The corpse flower, best know for its terrible smell, is blooming in two locations in the U.S. But you might not want to stop and smell this flower.
Photo credit: U.S. Botanic Garden via Wikimedia Commons
Brave soles—or those that don't have a sense of smell—can bare witness to this once-a-decade event at New York Botanical Garden and the U.S. Botanic Garden in Washington, DC. The flower only blooms for about 24 to 48 hours. The New York corpse flower is currently in bloom, but Washingtonians are still awaiting their chance to see one of the world's largest and rarest flowers, which is expected to bloom any time between July 28 and 31.
"When it blooms, the corpse flower will release a scent that's been compared to the odor of rotting flesh," Marc Hachadourian, manager of New York Botanical Garden's Nolen Greenhouses, told The Huffington Post. "It's foul and nasty, but the plant does this to attract pollinators that are attracted to dead animals."
Unfortunately, the corpse flower doesn't just smell like rotting flesh. In fact, floriculturist Tim Pollak at the Chicago Botanic Garden, analyzed the flower's stench. It consists of:
- dimethyl trisulfide—also emitted by cooked onions and limburger cheese, known for its pungent smell
- dimethyl disulfide—which has an odor like garlic
- trimethylamine—found in rotting fish or ammonia
- isovaleric acid—which also causes sweaty socks to stink
- phenol—sweet and medicinal, as in Chloraseptic throat spray
- indole—like mothballs
- benzyl alcohol—a sweet floral scent found in jasmine and hyacinth
Jasmine. That's a plus. Pollak said the corpse flower does have a scientific reason behind its terrible smell.
"The smell, color and even temperature of corpse flowers are meant to attract pollinators and help ensure the continuation of the species," he told Live Science.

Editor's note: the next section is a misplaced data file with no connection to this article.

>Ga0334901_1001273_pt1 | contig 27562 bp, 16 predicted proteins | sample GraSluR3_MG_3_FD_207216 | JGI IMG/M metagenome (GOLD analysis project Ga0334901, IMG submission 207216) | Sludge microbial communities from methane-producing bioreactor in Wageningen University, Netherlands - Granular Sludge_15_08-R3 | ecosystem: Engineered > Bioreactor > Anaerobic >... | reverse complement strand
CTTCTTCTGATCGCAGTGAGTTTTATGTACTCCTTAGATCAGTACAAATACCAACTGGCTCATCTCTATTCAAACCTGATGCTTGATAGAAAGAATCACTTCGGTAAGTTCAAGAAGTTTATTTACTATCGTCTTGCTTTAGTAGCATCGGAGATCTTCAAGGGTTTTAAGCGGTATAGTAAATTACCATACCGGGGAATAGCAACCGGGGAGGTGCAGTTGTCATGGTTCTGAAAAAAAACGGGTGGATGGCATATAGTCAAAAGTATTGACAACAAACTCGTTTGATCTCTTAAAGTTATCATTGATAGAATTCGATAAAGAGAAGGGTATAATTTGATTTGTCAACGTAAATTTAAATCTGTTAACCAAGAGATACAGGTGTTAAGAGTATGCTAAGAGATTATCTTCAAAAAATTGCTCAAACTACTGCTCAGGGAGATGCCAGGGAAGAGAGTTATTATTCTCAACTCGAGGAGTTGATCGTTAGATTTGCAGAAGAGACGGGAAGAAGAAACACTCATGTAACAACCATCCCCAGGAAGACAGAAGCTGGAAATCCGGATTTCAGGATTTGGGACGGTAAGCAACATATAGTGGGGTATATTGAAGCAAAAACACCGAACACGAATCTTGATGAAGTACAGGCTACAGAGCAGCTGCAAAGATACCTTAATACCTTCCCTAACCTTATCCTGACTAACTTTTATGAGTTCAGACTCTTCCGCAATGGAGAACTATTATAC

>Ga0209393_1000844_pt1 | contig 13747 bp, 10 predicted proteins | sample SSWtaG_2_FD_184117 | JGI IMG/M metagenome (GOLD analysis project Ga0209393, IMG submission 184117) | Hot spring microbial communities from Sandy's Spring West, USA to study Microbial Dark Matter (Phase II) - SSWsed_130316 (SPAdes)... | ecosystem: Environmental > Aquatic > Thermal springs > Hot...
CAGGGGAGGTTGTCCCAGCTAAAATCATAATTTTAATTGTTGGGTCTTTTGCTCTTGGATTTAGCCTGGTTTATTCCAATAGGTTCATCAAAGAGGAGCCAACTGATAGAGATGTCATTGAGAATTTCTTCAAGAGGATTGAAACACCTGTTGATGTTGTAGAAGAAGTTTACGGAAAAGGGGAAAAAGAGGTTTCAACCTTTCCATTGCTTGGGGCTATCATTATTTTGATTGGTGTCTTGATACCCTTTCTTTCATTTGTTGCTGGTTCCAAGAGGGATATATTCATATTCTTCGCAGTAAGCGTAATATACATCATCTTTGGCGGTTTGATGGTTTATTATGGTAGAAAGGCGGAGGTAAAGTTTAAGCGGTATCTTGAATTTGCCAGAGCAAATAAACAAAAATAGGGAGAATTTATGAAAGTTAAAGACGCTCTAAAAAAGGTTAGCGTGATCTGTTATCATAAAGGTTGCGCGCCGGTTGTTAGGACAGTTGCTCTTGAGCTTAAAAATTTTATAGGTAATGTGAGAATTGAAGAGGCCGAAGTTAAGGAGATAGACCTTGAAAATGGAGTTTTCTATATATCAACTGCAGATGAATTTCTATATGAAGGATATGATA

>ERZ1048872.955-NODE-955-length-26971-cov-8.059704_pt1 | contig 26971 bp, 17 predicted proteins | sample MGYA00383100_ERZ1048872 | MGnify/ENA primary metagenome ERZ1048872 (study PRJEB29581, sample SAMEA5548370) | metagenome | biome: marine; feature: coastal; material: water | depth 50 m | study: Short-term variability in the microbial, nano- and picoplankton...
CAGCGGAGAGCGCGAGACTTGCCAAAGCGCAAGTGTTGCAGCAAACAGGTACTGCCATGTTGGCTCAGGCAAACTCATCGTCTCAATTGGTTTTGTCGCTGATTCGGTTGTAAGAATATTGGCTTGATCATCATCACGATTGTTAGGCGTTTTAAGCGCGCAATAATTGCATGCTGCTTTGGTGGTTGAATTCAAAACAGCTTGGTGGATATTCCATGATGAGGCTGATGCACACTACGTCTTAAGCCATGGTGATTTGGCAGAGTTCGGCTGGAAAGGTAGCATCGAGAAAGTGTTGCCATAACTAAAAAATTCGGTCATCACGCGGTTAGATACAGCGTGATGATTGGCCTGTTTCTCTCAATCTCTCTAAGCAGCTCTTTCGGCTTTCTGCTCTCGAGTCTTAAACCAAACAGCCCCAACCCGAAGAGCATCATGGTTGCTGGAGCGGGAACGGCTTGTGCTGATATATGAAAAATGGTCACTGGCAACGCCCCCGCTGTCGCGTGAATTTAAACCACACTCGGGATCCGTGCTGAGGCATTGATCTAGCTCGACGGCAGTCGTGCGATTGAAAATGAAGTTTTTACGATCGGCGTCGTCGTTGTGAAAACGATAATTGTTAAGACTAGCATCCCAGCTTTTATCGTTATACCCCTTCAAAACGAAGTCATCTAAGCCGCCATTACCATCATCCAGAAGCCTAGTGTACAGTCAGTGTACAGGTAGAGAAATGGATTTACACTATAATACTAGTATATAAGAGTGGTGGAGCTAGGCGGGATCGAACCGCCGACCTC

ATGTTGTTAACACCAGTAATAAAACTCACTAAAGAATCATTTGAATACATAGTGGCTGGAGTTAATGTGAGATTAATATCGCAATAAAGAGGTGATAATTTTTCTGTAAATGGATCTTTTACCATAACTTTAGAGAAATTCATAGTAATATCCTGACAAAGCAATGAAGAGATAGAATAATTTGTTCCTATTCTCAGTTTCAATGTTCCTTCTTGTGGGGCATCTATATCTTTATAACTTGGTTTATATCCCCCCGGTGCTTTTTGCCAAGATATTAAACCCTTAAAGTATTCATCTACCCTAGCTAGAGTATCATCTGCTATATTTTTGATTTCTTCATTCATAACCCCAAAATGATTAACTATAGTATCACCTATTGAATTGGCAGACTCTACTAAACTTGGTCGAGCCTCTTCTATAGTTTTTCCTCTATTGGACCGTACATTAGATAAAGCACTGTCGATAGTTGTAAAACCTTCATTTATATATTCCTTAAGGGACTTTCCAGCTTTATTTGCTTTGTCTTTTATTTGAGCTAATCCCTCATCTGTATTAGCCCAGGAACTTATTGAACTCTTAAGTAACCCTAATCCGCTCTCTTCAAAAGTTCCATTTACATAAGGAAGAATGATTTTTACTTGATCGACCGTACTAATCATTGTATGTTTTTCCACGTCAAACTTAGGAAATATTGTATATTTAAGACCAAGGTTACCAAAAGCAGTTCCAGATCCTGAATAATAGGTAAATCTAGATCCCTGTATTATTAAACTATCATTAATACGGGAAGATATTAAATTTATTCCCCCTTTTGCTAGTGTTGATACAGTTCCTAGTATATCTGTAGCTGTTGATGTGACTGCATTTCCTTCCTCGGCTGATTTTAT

Embrace The Stink: The NYBG's Corpse Flower Is Here, Beautiful And Smelly https://t.co/PKjvNzn6gy https://t.co/0ysJA8YPoO— Gothamist (@Gothamist)1469797801.0
Dung beetles, flesh flies and other carnivorous insects are the corpse flower's primary pollinators. These insects, which usually eat dead flesh, are attracted by the smell and the dark burgundy color of the flower's petals.
"Corpse flowers are also able to warm up to 98 degrees Fahrenheit (36.7 Celsius) to further fool the insects," Pollak said. "The insects think the flower may be food, fly inside, realize there is nothing to eat, and fly off with pollen on their legs. Once the flower has bloomed and pollination is complete, the flower collapses."
The corpse flower was first discovered in Sumatra in 1878 by Italian botanist Odoardo Beccari. The plant, which grows in the wild only in Asia, is becoming increasingly rare due to deforestation, pollution, farming and other factors that decrease its natural habitat.
#TBT to our 1937 #corpseflower, when "the odor ... came in waves of varying intensity." #nybglibrary #bronxhistory https://t.co/xuk8rqMtKl— NY Botanical Garden (@NY Botanical Garden)1469725299.0
The pungent flower can grow between 10 and 15 feet. Its leaves can be as big as 13 feet wide. The tallest bloom recorded, according to the Guinness Book of World Records, was a corpse flower measuring 10 feet 2.25 inches, blooming on June 18, 2010 at Winnipesaukee Orchids in Gilford, New Hampshire.
If you don't want to endure the stench, New York Botanical Gardens has a live cam of the flower. You can watch others suffer the smell as you sit comfortably at home or work, hopefully smelling something better:
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Melissa Smith is an avid writer, scuba diver, backpacker, and all-around outdoor enthusiast. She graduated from the University of Florida with degrees in journalism and sustainable studies. Before joining EcoWatch, Melissa worked as the managing editor of Scuba Diving magazine and the communications manager of The Ocean Agency, a non-profit that's featured in the Emmy award-winning documentary Chasing Coral.